Sacha Dunable: “I don’t want to just be making clones – I want to be making guitars that are our own design”

Intronaut's Sacha Dunable [left] and Dave Timnick; Dunable sports a Dunable Asteroid and Timnick holds a Dunable Yeti.
Intronaut's Sacha Dunable [left] and Dave Timnick; Dunable sports a Dunable Asteroid and Timnick holds a Dunable Yeti. (Image credit: Vince Edwards)

Part of the rock star dream is landing that hallowed endorsement deal, where your level of fame can no longer be denied and some big-name or boutique shop comes begging to custom-build your ideal axe. Sacha Dunable is now living that dream… kinda.

Dunable has achieved undeniable success as the guitarist and singer of prog-metal weirdos Intronaut, putting out a string of albums to a rabid cult of fans and scoring coveted touring spots with bands of the caliber of Mastodon. And he does have that hard-working luthier hard at work.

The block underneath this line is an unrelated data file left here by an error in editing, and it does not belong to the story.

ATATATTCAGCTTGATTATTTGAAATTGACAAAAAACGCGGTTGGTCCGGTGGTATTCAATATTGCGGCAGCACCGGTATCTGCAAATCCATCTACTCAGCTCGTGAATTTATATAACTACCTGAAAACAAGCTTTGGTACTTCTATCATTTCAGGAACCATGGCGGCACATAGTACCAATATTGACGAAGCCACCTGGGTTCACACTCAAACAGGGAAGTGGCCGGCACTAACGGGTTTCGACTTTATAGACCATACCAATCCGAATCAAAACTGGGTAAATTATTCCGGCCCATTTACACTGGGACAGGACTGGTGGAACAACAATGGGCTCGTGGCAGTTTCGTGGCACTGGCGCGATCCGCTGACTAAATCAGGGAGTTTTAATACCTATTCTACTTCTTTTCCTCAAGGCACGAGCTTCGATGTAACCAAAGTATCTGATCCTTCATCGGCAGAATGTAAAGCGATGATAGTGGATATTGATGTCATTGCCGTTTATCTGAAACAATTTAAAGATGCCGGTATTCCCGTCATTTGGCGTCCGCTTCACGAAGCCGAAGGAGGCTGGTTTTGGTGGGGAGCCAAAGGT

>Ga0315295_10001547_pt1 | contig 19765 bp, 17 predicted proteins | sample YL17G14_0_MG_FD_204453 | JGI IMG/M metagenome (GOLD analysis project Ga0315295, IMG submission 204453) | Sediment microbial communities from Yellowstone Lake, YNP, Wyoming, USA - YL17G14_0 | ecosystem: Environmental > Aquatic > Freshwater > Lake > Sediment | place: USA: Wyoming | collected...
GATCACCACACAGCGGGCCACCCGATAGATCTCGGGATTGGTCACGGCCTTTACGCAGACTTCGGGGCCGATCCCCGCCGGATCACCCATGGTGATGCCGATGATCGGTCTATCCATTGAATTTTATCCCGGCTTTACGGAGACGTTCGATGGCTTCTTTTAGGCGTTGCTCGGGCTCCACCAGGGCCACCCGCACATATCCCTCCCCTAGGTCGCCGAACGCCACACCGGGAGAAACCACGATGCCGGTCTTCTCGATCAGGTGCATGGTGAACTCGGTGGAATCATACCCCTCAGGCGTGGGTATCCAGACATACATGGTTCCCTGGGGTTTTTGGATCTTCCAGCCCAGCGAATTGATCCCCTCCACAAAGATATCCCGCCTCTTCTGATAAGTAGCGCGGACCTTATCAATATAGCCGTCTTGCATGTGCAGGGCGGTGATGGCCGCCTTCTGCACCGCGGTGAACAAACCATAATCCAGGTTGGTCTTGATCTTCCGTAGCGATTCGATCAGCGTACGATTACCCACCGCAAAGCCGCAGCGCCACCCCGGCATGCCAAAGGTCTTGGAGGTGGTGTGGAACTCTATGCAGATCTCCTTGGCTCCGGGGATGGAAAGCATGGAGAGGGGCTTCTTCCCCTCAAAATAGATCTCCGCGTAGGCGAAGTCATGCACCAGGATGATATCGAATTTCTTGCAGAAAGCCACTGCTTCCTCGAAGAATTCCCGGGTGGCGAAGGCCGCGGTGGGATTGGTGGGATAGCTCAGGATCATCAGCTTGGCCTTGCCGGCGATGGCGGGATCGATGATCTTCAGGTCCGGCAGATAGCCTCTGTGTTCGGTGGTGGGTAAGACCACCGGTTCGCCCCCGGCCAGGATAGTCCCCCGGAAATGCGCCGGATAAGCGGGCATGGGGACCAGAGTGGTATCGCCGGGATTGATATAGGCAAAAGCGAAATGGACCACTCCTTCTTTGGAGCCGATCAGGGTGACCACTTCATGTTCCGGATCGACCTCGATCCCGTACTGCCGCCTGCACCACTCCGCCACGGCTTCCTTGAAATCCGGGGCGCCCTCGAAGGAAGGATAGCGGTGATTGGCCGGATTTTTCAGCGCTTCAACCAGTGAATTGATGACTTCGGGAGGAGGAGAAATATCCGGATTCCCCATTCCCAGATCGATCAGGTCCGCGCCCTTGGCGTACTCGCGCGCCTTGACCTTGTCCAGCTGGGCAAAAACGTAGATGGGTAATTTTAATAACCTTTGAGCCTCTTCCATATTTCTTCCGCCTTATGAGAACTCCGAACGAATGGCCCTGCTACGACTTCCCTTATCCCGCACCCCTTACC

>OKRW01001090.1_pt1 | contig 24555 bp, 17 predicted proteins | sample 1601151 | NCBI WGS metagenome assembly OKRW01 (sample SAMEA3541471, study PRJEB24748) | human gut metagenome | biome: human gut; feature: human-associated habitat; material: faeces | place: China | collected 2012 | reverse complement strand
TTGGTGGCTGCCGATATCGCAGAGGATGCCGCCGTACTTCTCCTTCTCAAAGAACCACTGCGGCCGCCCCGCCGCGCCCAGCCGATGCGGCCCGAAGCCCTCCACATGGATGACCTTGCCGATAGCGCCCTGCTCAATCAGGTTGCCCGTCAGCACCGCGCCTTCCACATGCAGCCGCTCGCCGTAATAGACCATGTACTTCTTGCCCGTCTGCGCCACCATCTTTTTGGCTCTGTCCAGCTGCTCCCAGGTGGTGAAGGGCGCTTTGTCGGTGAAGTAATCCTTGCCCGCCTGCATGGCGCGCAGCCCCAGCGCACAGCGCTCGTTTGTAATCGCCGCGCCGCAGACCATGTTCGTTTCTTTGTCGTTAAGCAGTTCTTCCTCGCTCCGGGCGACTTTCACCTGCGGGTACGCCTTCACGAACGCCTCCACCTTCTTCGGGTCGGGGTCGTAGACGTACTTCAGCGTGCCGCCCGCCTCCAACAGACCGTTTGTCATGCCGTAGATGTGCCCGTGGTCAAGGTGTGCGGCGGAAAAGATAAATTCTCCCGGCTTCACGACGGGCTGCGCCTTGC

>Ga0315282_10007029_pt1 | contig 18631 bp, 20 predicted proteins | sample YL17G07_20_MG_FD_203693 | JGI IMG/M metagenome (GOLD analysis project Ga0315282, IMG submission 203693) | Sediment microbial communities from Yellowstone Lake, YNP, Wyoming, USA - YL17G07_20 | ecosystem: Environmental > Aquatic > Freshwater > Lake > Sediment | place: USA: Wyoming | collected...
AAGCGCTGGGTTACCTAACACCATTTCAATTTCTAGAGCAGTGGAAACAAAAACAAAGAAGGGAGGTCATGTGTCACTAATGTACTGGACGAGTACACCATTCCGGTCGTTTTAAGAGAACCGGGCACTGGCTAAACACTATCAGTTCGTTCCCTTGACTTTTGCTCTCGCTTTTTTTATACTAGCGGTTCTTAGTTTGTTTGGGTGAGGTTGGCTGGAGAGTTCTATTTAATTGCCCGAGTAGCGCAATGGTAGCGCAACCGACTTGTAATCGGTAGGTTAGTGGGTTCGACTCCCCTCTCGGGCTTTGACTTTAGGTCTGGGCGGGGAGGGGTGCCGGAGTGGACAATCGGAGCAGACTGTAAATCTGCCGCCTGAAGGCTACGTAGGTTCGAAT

The bad news is that he’s pulling double duty; he is that hard-working luthier constructing the guitars of his dreams. Since 2011 he’s been cranking out quality instruments at (somewhat) reasonable prices. 

Dunable Guitars now offers four different six-string models, three basses, six-pickup models, distortion, fuzz and delay pedals and the single-channel, 85-watt Ultramega amp head.

On the phone, Dunable sounds somewhat exhausted and slightly worse for the wear. He’s had a long but fun few days showing off his wares to the hordes of gear fanatics at the Winter NAMM Show. 

While he’s earned a break, there’s no rest for the wicked: this year, Intronaut released their sixth record, Fluid Existential Inversions, on Metal Blade. All this while Dunable Guitars is busier than ever; this year will be the first time they’re sold in Guitar Center.